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Greendale School District retreats from veterans memorial, for now

Board favors more discussion after residents dissent on chosen location

July 15, 2014

Greendale — The decision to place a proposed veterans memorial on Greendale School District property was tabled this week, after multiple residents opposed the location due to safety concerns.

Judy Fons was just one of several Greendale residents who opposed the location, situated next to the intersection of Broad Street and Southway, when the idea was discussed at the school board's meeting on Monday, July 14.

"I'm not anti-memorial, but I am against the location for several reasons," Fons said. "It's probably one of the busiest corners in the village right now ... and (additional) signage on that corner won't make any difference to the people coming and going. I think that corner would be hazardous if people slowed down to look at the memorial."

Fons also argued that not enough information about the memorial had been shared with the community.

Picking the place

The Greendale Veterans Memorial was designed for the intersection's open space after the project's committee determined it was the most suitable location. The property sits across from Greendale High School's newly renovated baseball field.

The memorial will honor all branches of service with six granite panels and feature a digital kiosk that stores information regarding Greendale's veterans. The estimated cost for the memorial ranges between $220,000 and $250,000.

In a Memorandum of Understanding from the Greendale Veterans Memorial Committee brought before the school board Monday, July 14, the district would neither sell nor lease the property to the memorial committee. Instead, the district would simply permit the group to construct the memorial on its property and use it for 75 years.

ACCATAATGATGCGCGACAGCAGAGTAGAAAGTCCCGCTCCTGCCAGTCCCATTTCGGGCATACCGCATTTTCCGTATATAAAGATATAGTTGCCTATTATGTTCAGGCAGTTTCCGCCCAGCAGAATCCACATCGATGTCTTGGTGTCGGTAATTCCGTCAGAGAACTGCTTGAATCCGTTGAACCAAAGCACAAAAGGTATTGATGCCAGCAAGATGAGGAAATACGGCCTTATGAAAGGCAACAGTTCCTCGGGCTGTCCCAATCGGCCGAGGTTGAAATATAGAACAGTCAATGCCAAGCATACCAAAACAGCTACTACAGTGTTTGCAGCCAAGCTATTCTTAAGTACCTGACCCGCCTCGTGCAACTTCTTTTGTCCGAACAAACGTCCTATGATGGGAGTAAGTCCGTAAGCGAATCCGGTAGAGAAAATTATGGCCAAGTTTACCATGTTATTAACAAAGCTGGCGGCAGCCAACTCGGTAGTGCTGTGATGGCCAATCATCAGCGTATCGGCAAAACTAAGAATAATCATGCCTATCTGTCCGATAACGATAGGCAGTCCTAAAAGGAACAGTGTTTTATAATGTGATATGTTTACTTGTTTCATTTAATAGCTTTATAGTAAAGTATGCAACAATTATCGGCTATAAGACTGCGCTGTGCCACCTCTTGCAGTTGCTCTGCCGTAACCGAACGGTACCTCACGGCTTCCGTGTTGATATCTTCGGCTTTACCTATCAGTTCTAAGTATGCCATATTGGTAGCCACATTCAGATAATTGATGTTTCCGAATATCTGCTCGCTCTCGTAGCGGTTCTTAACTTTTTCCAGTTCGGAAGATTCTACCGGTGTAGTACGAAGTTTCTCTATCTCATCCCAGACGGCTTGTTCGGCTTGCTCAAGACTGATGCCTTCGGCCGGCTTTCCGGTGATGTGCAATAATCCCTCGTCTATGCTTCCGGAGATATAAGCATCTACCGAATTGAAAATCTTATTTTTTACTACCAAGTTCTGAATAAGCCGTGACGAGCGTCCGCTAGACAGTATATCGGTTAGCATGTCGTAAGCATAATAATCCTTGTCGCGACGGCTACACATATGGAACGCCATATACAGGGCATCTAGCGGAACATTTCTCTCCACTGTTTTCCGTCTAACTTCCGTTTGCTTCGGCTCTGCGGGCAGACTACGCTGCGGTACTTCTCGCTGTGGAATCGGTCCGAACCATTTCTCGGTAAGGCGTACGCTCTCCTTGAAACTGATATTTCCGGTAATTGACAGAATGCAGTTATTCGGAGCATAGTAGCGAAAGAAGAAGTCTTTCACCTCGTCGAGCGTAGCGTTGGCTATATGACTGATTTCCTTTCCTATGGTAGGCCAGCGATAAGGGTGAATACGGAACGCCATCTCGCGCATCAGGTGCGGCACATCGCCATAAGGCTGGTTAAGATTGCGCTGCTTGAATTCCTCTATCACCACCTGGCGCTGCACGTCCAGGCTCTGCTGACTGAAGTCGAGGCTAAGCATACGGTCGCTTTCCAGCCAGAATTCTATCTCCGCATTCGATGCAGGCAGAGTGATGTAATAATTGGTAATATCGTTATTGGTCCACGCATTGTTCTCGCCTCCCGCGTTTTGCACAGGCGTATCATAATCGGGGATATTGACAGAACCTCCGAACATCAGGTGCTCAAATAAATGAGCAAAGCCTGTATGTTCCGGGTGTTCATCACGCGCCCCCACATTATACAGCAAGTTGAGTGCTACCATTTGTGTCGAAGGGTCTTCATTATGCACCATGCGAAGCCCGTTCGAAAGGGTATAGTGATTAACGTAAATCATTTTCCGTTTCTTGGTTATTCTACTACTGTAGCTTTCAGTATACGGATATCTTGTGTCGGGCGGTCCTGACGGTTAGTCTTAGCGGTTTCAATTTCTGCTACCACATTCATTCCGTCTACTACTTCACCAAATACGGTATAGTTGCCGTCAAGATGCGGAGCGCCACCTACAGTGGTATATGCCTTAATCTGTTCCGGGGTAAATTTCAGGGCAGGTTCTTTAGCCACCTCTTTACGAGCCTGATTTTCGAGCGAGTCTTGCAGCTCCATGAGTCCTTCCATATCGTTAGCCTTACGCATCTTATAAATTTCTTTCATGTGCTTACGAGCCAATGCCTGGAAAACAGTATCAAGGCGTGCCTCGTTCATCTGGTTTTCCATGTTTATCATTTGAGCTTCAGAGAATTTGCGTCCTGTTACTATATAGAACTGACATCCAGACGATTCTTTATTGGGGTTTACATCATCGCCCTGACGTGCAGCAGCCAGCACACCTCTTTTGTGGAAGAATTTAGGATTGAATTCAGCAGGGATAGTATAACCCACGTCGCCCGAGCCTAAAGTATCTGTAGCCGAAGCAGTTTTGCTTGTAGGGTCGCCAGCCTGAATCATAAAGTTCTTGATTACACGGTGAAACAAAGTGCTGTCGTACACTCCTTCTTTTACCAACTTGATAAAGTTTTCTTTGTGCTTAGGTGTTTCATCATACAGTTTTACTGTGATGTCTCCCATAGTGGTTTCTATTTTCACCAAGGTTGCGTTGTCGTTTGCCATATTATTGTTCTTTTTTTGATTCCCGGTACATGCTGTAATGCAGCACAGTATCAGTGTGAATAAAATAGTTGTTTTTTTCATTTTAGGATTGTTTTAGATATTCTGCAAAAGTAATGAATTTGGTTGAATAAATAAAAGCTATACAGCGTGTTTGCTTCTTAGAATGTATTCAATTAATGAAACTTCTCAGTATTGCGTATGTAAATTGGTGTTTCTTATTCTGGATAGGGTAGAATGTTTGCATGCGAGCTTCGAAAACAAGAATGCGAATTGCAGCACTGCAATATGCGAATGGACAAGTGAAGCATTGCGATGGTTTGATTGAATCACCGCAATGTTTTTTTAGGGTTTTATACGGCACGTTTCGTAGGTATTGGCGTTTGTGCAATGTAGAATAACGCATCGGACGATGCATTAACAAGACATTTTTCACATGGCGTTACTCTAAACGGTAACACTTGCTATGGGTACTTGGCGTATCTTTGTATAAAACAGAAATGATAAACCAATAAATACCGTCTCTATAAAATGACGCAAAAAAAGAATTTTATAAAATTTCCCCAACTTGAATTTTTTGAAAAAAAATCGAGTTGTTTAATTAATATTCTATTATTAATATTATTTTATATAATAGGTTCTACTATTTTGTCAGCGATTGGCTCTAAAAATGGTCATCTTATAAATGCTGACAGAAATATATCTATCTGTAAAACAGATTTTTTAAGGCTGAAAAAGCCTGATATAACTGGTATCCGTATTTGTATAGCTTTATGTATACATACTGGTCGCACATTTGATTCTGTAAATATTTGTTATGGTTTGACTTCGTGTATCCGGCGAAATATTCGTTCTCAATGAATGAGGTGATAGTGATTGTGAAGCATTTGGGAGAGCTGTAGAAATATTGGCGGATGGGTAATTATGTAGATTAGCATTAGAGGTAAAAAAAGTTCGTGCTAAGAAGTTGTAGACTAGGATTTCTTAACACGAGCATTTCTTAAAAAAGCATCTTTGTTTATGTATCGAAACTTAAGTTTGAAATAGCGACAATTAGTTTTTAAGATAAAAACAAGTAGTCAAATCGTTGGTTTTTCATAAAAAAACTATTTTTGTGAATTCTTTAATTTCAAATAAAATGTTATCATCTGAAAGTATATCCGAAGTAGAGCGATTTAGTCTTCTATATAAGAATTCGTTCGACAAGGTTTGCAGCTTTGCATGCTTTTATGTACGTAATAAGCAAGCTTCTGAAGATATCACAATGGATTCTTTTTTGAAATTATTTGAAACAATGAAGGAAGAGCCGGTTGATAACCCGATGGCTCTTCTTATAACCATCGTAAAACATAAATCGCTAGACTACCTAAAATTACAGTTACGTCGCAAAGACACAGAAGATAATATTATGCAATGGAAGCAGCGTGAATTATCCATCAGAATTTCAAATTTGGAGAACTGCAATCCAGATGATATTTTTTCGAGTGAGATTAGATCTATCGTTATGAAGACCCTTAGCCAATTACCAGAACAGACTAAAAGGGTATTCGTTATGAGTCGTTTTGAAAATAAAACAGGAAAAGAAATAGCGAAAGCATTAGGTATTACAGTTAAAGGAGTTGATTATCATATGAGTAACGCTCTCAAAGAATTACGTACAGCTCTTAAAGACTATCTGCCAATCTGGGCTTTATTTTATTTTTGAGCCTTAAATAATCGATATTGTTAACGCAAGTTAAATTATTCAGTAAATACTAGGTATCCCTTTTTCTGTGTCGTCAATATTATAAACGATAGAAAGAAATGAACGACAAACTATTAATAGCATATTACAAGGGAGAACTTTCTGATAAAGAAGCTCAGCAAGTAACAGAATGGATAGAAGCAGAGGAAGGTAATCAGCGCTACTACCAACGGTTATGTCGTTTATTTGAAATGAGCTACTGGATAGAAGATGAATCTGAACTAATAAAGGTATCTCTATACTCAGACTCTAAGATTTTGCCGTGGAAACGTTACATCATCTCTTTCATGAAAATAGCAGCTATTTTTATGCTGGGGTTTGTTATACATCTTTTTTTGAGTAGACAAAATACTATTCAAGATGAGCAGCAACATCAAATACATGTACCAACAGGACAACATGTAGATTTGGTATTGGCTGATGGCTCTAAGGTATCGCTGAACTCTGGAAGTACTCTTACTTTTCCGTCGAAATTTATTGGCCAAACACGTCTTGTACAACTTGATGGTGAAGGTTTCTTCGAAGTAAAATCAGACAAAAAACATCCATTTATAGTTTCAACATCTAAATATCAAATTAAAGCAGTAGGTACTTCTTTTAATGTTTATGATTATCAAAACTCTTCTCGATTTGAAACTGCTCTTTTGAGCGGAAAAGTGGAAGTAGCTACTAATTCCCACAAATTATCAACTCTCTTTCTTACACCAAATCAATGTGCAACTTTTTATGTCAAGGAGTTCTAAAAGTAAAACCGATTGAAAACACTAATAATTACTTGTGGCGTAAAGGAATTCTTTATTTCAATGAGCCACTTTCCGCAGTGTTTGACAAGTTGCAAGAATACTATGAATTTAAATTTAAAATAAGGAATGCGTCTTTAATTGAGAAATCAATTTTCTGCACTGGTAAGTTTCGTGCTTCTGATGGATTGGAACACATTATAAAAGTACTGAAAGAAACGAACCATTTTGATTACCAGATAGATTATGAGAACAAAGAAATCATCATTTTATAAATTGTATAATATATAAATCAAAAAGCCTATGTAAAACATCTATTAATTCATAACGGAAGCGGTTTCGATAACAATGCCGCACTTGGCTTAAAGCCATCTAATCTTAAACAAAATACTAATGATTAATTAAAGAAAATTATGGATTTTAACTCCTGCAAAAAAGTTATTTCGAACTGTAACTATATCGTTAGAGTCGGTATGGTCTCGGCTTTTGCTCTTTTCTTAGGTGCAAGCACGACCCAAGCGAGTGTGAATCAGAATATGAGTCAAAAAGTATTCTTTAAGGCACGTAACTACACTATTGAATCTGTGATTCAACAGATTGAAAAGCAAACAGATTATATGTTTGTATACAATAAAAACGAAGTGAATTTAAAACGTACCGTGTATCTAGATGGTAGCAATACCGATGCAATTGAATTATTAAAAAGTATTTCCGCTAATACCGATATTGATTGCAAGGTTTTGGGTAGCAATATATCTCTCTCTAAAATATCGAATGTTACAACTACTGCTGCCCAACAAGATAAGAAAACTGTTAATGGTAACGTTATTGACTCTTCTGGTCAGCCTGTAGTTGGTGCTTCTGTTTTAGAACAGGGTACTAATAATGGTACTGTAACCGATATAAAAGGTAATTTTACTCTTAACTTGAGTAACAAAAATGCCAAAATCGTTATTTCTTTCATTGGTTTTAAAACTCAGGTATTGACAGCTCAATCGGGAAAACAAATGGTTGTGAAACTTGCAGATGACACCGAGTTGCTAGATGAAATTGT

"The proposed memorial is both visible and unobtrusive (from the intersection)," said School Board Vice President Tom Slota, who also serves on the memorial committee. "It (would be) in a lot that needs improvement and is accessible. We have talked about this for quite some time ... and from what I've seen, I think this is the best (location)."

Giving it more thought

However, given the resistance district officials faced Monday, and to allow more time for discussion among community members, the school board unanimously agreed to table the issue until Oct. 6.

"I think we need to discuss this more thoroughly … so that the entire community is sold on the location," said School Board Member Victoria McCormick. "This (memorial) is for the whole community, not just the district.

"We haven't had a memorial for 75 years and if it's four more months before we decide to place it somewhere, I think that it (would) still serve us well."

But a delay in construction means a delay in fundraising, said Bill Kewan, a civilian member of the memorial committee.

"I was disappointed in the decision to table the (issue) because it delays the fundraising process," Kewan said after the meeting. "It's hard to ask big donors for money if we don't have access to the property. Everything needs to be finalized before we can begin reaching out."

Kewan said the committee will continue to raise funds through its website and community events.

If the school does approve the Memorandum of Understanding in October, the memorial would still need approval from the village's building commission and board of trustees before construction could begin.

If the school board denies the MOU, "the project would be dead," because the memorial was designed specifically for the Broad Street and Southway location, Kewan said, adding: "We'd have to redesign the whole memorial."

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